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The EU and low expectations at COP26
the eurocrat

The EU and low expectations at COP26

by Beatriz Ríos 3 min. 02.11.2021 From our online archive
EU effort to shine as an example to others may not work this time
US President Joe Biden (R) reacts as he listens to European Commission President Ursula von der Leyen (L) during the COP26 UN Climate Change Conference in Glasgow, Scotland, on Tuesday
US President Joe Biden (R) reacts as he listens to European Commission President Ursula von der Leyen (L) during the COP26 UN Climate Change Conference in Glasgow, Scotland, on Tuesday
Photo credit: AFP

Europe likes to see itself as leading the world to solutions for growing worries over climate change, the power of big technology companies and dissipating privacy. But the EU might not have much chance to shine in that preferred role during the ongoing COP26 talks to fight climate change.

Beyond its economic muscle, the EU sees its main strength on the world stage as its soft power as a rule-setter. This is especially the case as it presses for climate action.

Frans Timmermans, the European Commission’s executive vice president for the environment-friendly economic modernisation called the Green Deal, believes the EU’s ability to demand CO2 cuts from others during the Glasgow conference comes from the bloc practising what it preaches.

The Commission launched its Green Deal in 2019 detailing how to clean the atmosphere without sacrificing economic development. A few months ago, a new battery of legislative proposals was tabled with the goal of reforming the transport, energy and construction sectors to help reduce 55% of the EU’s greenhouse emissions by 2030.

The timing was designed to ensure the EU had something to serve as an example to its peers during the COP26 meetings.

“We want to show the rest of the world that you can grow while cutting emissions,” an EU official said.

But the reality is that the EU is confronted with its own eternal contradictions.

The legislation proposed in the package will take a long time to be negotiated between the European Parliament and national governments, and division to be bridged are stark.

While French President Emmanuel Macron or care-taker German Chancellor Angela Merkel were urging global leaders to step up efforts to fight climate change, Poland’s Mateusz Morawiecki was threatening to block movement over the EU’s demands to respect rule-of-law committments. Hungary’s Viktor Orban and Czechia’s Andrej Babiš are also questioning the bloc’s strategy.

But hope persists.

After months of negotiations, the EU and the US on Tuesday were expected to officially announce their pledge to cut methane emissions by 30% over the next 10 years – a cooperation of like-minded partners possible now that the White House is back in the game under President Joe Biden.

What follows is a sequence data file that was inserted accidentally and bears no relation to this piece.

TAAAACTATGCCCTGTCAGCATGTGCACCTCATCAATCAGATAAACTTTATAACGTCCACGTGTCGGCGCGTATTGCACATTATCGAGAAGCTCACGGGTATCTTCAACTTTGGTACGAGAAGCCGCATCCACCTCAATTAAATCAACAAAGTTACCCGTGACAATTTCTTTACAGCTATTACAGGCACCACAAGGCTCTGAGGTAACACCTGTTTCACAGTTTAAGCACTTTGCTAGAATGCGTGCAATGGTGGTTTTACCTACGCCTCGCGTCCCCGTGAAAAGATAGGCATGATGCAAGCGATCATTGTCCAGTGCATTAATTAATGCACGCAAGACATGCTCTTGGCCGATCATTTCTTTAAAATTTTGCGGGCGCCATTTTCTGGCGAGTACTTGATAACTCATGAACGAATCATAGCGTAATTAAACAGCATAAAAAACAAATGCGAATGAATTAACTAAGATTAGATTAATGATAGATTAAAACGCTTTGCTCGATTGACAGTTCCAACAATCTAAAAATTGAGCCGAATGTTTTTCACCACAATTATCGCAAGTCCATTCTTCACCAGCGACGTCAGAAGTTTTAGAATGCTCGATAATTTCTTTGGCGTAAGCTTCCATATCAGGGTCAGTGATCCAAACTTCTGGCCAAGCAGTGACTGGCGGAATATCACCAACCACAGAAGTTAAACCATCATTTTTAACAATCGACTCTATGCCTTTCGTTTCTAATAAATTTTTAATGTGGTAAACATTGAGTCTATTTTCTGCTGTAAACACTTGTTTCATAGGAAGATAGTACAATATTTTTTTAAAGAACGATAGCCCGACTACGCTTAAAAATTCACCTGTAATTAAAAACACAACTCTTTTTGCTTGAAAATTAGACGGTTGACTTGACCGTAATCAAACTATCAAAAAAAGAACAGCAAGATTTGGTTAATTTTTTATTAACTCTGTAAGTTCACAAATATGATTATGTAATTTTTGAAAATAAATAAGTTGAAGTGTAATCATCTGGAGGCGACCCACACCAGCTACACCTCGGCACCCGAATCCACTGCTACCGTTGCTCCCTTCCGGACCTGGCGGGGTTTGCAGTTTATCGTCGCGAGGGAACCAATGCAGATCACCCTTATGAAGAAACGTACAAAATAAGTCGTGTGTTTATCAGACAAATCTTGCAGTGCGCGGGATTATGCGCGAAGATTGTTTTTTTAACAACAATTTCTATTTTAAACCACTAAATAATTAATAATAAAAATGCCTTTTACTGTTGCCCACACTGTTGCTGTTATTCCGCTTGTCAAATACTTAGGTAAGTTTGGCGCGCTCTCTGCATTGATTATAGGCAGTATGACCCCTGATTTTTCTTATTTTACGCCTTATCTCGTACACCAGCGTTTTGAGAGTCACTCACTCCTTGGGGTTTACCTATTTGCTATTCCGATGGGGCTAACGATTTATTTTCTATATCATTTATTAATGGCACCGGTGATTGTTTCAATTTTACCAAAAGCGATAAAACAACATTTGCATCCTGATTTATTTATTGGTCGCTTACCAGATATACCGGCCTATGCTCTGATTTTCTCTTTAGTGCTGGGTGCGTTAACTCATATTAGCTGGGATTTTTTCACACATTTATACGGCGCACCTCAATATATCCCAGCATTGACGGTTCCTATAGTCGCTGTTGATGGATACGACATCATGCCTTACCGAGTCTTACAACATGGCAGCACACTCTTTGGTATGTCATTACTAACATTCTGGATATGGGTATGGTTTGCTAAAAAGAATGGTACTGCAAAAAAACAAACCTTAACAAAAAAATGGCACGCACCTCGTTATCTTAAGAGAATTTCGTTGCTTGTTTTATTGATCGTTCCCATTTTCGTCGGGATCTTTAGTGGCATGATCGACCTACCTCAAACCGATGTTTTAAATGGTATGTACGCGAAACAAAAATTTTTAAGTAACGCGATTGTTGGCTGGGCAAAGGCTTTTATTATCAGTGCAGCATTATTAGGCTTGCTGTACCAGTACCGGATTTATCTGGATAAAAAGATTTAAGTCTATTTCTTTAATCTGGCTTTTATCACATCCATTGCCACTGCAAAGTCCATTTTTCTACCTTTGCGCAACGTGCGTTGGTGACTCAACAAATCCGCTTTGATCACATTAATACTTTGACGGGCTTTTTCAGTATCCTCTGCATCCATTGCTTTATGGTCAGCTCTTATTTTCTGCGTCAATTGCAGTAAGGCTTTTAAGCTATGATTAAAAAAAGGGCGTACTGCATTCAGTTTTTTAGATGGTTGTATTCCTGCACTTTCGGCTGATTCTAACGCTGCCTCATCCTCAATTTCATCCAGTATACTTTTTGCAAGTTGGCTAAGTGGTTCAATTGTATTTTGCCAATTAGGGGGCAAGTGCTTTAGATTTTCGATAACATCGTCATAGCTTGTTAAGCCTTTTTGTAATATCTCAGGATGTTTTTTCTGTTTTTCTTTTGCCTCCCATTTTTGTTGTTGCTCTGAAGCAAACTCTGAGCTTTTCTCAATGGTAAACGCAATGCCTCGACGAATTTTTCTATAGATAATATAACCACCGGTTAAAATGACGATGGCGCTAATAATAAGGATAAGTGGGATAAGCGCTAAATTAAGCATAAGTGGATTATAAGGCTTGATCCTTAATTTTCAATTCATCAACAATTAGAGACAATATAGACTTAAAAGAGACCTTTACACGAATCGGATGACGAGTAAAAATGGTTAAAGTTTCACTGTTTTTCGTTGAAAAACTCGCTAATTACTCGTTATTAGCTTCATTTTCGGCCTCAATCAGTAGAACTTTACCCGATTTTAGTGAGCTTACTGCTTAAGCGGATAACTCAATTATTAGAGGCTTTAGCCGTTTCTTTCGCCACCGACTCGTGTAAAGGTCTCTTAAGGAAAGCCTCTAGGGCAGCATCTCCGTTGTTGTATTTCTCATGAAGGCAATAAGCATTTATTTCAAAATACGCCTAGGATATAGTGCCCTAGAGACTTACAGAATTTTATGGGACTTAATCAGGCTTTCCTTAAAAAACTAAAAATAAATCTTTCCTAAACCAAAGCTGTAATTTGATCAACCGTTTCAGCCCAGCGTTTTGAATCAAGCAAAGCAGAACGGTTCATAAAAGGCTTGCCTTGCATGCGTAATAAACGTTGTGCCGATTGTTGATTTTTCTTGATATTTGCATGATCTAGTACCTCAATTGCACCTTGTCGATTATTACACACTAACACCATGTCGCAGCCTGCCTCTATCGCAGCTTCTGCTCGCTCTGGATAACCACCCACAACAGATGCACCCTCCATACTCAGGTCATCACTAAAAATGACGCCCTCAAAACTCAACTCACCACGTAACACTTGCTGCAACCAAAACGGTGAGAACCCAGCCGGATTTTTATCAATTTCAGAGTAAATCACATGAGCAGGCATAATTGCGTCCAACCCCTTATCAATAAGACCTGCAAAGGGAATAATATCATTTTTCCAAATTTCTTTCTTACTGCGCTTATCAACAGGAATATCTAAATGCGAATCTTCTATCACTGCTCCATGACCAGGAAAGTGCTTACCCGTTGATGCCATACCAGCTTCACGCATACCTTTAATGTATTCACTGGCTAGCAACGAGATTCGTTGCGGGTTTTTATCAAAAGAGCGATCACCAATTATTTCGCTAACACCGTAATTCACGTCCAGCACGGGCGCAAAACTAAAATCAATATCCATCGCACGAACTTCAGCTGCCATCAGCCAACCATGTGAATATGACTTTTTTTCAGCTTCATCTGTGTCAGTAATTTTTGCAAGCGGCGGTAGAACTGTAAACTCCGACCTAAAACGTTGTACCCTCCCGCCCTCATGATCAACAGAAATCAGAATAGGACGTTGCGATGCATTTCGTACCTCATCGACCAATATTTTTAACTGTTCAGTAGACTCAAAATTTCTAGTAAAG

The EU also will be announcing a pilot project together with Germany, France and the UK to support South Africa’s transition away from coal by providing technical and financial assistance.

But with no overarching deal expected during the Glasgow conference, most of the pledges this year will come in the form of bilateral or multilateral agreements similar to the promise to South Africa.

The problem with all of this is that the pledges lack the enforcement prospects to prevent big announcements from just becoming empty declarations.

What the COP26 is really about

Most of the negotiations in Glasgow will be extremely technical and complex, although politically charged. One of the key goals is to settle crucial details like due dates for concrete targets. 

Probably the most difficult conversation will be about setting the rules for a global market on carbon emissions.

“Make global carbon markets a reality. Put a price on carbon. Nature cannot pay that price anymore,” European Commission president Ursula von der Leyen said. 

The EU is showcasing its own carbon-price system as a success -in spite of recent criticism from some member governments- to pressure on other countries to copy its playbook.

A key conversation will revolve around money. Decarbonisation requires massive investments, which is particularly difficult for poor countries.

In 2009, the world’s rich countries committed to raising $100 billion dollars a year to help the most vulnerable countries with their green transition. They have been falling short, hence a push at COP26 to ensure the committed cash actually arrives.

What the Eurocrat also will be watching:

The spat between the UK and France over fishing is ongoing and disputes continue between the UK and the EU over the post-Brexit treatment of Northern Ireland.

 French President Emmanuel Macron backed down on his threat to retaliate against the UK for restricting access for French boats in British water after meeting with UK Prime Minister Boris Johnson on the COP26 sidelines . Talks continue this week in an atmosphere that also is in danger of overheating.

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